Mxrdad wrote:I am fairly certain if one uses a drone to spy on people, they are doing so illegally. I dont know what the law says about it all but if I can get my hands, or a stick on that bad boy, he's coming down. (Actually, dont even think about knocking it down bare handed, that could leave an ugly permanent mark). If they used it for spying, it would be so obvious and no doubt whatsoever, it was their intent and you would have to be passed out not to notice it. I cant shoot where I live due to close neighbors. But being one that owns one of these, I can tell ya they arent made for that and trying to fly it around at low altitudes is just begging for a crash. And if a crash happens, replacing that drone will hit the owners wallet to the tune of $1,000- $3,000, possibly more, so there arent a lot of pilots wanting to take that risk. They are better suited for high altitude aerial photography.

And like TAM mentioned, I have 1 neighbor at our camp on the lake. Before I flew it there, I asked them if they minded, and even showed them a video so they could see that spying is impossible. They agreed and had no problem with it. Not to mention, one has to be a very, very skilled pilot to maneuver around things like trees, power lines, buildings, light poles etc. at low altitude. In fact, at low altitude, the drone will loose signal and will likely abort the flight and Return To Home. The signal can get lost real easy. I wouldnt waste one minute worrying about a drone being used to spy on folks.

Again, a kid toy, not a problem. A big one trying to snoop around? Its going down if I can.

That's what I call responsible use and ownership. Like I said above, I get it that drones are cool. I'm not even against owning one myself. It's just that we live in a surveillance society, in which people are very tired of being spied on, by police, by their gov't, by in-store security systems, by online stalkers, whatever. People are tired of it. So it's just common courtesy to seek the permission of people you're going to be observing IF your observations are going to be focused on them in any way.

My analogy is photography. I'm an amateur photographer. If I'm taking pictures where there's a crowd of people, I don't bother with permission. But if I'm focusing on an individual, or a small group of individuals, I will actually ASK them if it's OK to take their picture. One of the pictures in my archive is of a group of about 10 year old girls having some kind of birthday celebration in the town's gazebo on Main Street. They were all in various costumes, and it made a charming picture. But you can bet that I did NOT take a single frame until I had obtained the permission of the parents who were present. It would have been creepy NOT to do so! People who violate the privacy of others - even in a public place like a city-owned gazebo on main street - need to obtain the permission of their subjects before invading their privacy. It just plain good manners, and the good Lord knows that we need more of that.......as the things of boorishness that diminish our once-great culture by eroding away at the dignity and sovereignty of the individual continue to pull us down the drain.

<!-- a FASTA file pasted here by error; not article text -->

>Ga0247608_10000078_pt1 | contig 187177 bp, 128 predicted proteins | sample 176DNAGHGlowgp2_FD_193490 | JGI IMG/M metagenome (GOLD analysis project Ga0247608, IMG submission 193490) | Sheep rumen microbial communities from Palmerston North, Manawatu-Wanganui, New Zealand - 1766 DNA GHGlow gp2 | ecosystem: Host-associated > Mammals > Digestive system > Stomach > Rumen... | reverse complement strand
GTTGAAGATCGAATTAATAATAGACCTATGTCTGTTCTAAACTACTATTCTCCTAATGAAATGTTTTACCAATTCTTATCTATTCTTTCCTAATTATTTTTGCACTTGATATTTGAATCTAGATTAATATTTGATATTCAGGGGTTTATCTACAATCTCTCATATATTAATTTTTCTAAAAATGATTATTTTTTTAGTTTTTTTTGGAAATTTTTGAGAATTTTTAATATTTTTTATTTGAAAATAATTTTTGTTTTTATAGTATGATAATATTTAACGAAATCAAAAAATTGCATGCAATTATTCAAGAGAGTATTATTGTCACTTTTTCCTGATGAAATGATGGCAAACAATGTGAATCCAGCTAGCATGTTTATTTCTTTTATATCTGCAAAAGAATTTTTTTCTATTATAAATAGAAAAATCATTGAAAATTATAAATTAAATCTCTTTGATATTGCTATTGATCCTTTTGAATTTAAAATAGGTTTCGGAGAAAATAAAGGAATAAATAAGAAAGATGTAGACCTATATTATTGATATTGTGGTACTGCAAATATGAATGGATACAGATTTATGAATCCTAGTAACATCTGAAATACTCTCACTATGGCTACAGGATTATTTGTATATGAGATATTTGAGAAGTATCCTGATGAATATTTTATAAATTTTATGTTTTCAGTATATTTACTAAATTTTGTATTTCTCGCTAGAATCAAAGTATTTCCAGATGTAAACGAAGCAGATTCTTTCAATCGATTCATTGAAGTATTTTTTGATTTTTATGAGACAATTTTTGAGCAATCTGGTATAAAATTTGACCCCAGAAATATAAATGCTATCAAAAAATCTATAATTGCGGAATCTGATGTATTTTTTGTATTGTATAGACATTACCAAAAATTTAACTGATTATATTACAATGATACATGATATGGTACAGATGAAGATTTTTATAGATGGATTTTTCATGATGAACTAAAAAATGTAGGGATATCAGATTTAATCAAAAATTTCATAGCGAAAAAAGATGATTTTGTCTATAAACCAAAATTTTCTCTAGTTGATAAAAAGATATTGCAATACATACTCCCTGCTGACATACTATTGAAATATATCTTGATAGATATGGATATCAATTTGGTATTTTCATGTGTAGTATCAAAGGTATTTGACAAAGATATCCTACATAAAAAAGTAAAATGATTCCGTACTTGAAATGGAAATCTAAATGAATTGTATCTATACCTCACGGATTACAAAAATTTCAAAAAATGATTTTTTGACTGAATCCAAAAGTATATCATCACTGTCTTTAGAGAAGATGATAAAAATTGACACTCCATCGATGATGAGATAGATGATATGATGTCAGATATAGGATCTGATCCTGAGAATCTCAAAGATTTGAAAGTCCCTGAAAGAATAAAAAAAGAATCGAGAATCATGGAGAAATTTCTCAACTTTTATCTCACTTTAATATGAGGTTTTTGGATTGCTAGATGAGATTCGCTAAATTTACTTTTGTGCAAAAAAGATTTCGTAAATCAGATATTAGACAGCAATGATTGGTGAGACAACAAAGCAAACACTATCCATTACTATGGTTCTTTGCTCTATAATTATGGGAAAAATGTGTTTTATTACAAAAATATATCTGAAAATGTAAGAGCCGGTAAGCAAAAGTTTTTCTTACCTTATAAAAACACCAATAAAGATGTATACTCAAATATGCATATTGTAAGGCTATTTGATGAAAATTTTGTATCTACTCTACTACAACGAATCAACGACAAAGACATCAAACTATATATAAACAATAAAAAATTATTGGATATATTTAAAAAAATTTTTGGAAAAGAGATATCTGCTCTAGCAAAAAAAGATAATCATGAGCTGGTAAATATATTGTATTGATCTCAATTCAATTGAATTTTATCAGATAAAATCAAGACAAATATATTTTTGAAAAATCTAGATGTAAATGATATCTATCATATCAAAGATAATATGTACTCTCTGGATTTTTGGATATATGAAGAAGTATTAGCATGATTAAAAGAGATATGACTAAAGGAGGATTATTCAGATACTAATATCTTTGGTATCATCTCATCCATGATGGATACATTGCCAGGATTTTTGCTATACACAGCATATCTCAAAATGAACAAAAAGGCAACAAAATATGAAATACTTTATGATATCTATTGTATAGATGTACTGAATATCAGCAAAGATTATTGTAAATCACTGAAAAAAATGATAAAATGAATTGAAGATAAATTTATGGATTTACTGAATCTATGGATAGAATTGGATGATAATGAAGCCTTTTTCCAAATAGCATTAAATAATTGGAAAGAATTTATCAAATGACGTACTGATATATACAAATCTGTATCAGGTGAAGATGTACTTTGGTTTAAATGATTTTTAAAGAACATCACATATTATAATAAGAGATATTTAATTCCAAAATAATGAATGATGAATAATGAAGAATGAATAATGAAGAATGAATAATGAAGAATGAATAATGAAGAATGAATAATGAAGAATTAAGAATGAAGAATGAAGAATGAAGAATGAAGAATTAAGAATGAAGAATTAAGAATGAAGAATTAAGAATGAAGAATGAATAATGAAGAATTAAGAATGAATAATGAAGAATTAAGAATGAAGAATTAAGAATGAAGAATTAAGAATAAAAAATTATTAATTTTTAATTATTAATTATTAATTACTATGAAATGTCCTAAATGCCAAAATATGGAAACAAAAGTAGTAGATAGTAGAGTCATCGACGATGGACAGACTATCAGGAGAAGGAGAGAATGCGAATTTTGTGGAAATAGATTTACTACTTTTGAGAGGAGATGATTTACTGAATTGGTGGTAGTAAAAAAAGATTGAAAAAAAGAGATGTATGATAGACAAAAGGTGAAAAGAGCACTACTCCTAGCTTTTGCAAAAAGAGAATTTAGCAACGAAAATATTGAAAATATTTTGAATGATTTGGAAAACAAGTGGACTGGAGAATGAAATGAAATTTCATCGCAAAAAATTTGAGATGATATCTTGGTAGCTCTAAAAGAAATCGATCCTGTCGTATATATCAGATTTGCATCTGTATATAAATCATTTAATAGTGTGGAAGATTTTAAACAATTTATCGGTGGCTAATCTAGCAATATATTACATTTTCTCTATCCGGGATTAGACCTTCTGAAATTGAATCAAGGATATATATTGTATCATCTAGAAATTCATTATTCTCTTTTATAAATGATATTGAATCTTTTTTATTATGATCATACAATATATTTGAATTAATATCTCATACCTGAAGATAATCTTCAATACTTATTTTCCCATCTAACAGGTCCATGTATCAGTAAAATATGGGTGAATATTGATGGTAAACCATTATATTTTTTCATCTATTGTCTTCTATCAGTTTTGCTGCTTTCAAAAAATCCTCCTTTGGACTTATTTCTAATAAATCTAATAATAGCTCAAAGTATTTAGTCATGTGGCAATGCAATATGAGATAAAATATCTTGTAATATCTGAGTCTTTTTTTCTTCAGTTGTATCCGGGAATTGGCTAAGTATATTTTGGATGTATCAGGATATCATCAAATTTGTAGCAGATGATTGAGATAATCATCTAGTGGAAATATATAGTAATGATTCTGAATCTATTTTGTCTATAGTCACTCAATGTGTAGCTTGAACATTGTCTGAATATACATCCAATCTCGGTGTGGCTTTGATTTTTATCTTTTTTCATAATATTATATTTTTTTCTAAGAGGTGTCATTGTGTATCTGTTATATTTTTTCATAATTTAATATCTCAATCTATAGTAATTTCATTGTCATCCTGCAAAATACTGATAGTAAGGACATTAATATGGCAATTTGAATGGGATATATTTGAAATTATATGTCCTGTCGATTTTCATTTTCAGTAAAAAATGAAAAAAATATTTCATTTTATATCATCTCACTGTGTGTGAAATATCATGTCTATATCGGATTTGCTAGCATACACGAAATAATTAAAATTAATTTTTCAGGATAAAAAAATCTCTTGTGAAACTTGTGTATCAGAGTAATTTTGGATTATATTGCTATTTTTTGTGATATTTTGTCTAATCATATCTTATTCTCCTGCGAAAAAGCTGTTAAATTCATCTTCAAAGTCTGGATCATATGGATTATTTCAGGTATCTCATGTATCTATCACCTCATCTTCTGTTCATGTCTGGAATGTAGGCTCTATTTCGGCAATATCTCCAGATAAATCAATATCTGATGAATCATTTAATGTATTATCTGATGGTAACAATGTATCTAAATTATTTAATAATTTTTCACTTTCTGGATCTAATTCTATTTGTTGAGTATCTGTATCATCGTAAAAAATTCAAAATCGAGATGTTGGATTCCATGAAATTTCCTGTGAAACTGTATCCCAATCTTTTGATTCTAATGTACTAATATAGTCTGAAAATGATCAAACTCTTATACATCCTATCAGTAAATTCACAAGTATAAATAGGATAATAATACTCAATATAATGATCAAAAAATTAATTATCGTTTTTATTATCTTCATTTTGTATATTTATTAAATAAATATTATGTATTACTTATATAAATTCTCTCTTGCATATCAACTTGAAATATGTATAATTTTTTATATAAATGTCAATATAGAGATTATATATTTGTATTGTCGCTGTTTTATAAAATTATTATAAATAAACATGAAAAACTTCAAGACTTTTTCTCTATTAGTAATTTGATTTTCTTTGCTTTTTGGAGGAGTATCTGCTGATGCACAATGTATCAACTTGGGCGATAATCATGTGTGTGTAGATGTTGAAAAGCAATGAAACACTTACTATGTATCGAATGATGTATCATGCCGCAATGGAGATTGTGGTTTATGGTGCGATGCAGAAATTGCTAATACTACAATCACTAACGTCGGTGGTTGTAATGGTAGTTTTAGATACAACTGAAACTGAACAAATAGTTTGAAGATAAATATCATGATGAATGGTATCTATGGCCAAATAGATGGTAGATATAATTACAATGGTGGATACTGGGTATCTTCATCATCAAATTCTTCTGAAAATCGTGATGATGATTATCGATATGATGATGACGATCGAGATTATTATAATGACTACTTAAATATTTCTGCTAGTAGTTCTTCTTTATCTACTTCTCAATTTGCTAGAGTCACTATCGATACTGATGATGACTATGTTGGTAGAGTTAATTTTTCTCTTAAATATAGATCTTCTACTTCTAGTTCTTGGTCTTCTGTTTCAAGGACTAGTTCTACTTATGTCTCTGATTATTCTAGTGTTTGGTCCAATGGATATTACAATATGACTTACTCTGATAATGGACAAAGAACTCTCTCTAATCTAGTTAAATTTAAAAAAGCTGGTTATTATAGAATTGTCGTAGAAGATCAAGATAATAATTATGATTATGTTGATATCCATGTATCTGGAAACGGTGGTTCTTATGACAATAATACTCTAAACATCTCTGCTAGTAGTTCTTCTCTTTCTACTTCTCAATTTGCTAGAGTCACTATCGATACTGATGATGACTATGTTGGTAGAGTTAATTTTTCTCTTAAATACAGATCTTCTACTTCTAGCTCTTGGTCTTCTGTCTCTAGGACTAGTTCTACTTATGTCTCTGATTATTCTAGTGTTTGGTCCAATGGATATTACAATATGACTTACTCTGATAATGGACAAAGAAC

I know I make it sound like a bigger deal to some people than they think it is. But I'm old enough to remember a different time, when it would have been socially unthinkable to spy on others without their knowledge or permission. That was a better America. Technology is awesome, but ONLY when we use it responsibly, with a due regard for its effects on others. The macro example is all things nuclear. Nuclear technology is very cool. It's irresponsible use is very uncool. We make a big deal about Iran having nukes, but not the British who also have nukes. Why? Because Iran is a generally irresponsible nation and a bad actor. We KNOW what they will do with their nukes once they have them. We don't make a big deal about British nukes, because we know that, generally speaking, Great Britain is a responsible nation that will only use them as a last ditch measure of self-defense. We don't have a problem nuclear power generation, but we have a big problem with nuclear power plants when they are not properly maintained and kept safe.